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I am new in linux and currently have to perform a task where I have to check if a particular user is an owner of a directory and its subdirectory and if not then assign him as a owner. I need to do this in a bash script so anyone if can provide me a sample would be really great.

Scenario: path = "/opt/dev/myapp"

this directory contains more subdirectories and the files

Need to check if the user "devuser" is an owner or not and if not then assign him as an owner.

Thanks in Advance!

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2 Answers 2

You could just assign the user to that directory, regardless the fact that before doing the check it was or wasn't:

chown -R bob bobs-directory

where -R means go recursively down the directory tree, bob is the name of the user and bobs-directory is the root directory you want to give ownership to.

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Whoops, thanks for spotting my typo –  Alberto Zaccagni Jul 8 '13 at 8:50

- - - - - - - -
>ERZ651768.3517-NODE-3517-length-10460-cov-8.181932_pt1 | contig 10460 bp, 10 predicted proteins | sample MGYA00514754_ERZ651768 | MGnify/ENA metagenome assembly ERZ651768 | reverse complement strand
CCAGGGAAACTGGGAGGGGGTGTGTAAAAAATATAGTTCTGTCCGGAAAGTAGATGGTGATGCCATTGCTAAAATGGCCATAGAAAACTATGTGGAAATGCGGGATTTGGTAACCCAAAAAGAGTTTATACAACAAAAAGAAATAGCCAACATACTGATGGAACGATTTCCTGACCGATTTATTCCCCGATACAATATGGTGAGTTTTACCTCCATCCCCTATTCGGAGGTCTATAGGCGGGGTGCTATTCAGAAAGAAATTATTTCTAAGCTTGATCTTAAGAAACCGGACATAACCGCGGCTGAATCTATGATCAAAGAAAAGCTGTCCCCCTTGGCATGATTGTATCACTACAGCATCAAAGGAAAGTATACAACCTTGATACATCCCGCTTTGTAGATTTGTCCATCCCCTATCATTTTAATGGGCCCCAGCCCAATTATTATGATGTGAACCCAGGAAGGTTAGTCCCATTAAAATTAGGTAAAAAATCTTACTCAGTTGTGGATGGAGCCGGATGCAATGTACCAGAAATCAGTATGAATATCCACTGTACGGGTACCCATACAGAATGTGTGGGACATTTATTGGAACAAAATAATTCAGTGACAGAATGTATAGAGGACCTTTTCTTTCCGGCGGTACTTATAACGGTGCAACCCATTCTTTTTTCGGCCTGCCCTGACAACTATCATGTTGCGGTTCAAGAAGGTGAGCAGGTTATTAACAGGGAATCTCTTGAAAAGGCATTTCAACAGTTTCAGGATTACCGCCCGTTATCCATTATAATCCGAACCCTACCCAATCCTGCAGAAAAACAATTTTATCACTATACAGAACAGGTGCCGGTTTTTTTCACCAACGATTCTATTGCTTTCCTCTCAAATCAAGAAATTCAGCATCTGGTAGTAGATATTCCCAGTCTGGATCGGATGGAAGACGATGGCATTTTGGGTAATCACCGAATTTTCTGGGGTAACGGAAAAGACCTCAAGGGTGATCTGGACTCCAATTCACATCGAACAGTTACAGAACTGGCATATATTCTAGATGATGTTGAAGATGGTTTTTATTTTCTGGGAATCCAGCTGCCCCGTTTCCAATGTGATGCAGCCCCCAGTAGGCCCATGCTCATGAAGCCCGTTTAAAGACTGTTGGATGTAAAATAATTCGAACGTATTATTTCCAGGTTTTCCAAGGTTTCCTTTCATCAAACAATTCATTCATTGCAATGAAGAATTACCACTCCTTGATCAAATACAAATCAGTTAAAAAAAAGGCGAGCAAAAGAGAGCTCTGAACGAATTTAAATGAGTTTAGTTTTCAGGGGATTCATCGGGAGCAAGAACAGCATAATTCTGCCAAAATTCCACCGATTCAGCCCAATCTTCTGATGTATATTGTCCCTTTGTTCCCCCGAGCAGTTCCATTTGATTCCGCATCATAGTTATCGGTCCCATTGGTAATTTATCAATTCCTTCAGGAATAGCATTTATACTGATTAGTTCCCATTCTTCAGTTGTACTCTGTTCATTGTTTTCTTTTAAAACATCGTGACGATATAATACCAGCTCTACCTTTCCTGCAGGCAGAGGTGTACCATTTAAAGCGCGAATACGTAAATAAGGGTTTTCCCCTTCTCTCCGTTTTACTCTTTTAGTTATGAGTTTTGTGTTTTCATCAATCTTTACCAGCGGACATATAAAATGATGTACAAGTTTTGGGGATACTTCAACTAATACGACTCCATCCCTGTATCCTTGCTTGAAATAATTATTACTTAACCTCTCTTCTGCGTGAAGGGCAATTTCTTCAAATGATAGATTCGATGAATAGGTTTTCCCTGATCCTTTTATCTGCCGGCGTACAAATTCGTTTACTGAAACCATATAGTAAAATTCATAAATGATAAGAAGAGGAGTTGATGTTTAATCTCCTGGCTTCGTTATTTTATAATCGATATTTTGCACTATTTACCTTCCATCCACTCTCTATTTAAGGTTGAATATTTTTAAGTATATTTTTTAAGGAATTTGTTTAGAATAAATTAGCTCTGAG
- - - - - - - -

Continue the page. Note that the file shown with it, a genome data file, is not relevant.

As Alberto Zaccagni correctly said, you could just change the owner right away. If you want to check anyway, you can do it like this:

dir="/opt/dev/myapp"
username=devuser

[ "$(stat -c "%U" "$dir")" == "$username" ] || chown -R $username "$dir"

stat is a utility for displaying information about files (owner, permissions, times, …).

Please note that you must not put whitespace around the = when assigning variables. Also, I'd recommend against using a variable name like path as that's easily confused with the environment variable $PATH.

Edit: Mac OS X ships BSD stat, which has different options, so you have to change the command like this:

[ "$(stat -f "%Su" "$dir")" == "$username" ] || chown -R $username "$dir"
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Thanks for your reply! I just checked running it and it works but still I got below messages in console:</br> <blink> stat: illegal option -- c usage: stat [-FlLnqrsx] [-f format] [-t timefmt] [file ...] [: : integer expression expected Also could you explain a little about this command ? </blink> –  Linux_Dev Jul 8 '13 at 9:00
    
BTW, I am using MAC –  Linux_Dev Jul 8 '13 at 9:09
    
So you're running OSX, not Linux. You should have tagged your question accordingly then. See updated answer. –  Ansgar Wiechers Jul 8 '13 at 10:48
    
Thanks a lot! It worked :-) –  Linux_Dev Jul 8 '13 at 13:11
    
Please avoid posting "thank you" comments. The proper way to express thanks on SO is to upvote and/or accept an answer. –  Ansgar Wiechers Jul 8 '13 at 22:42

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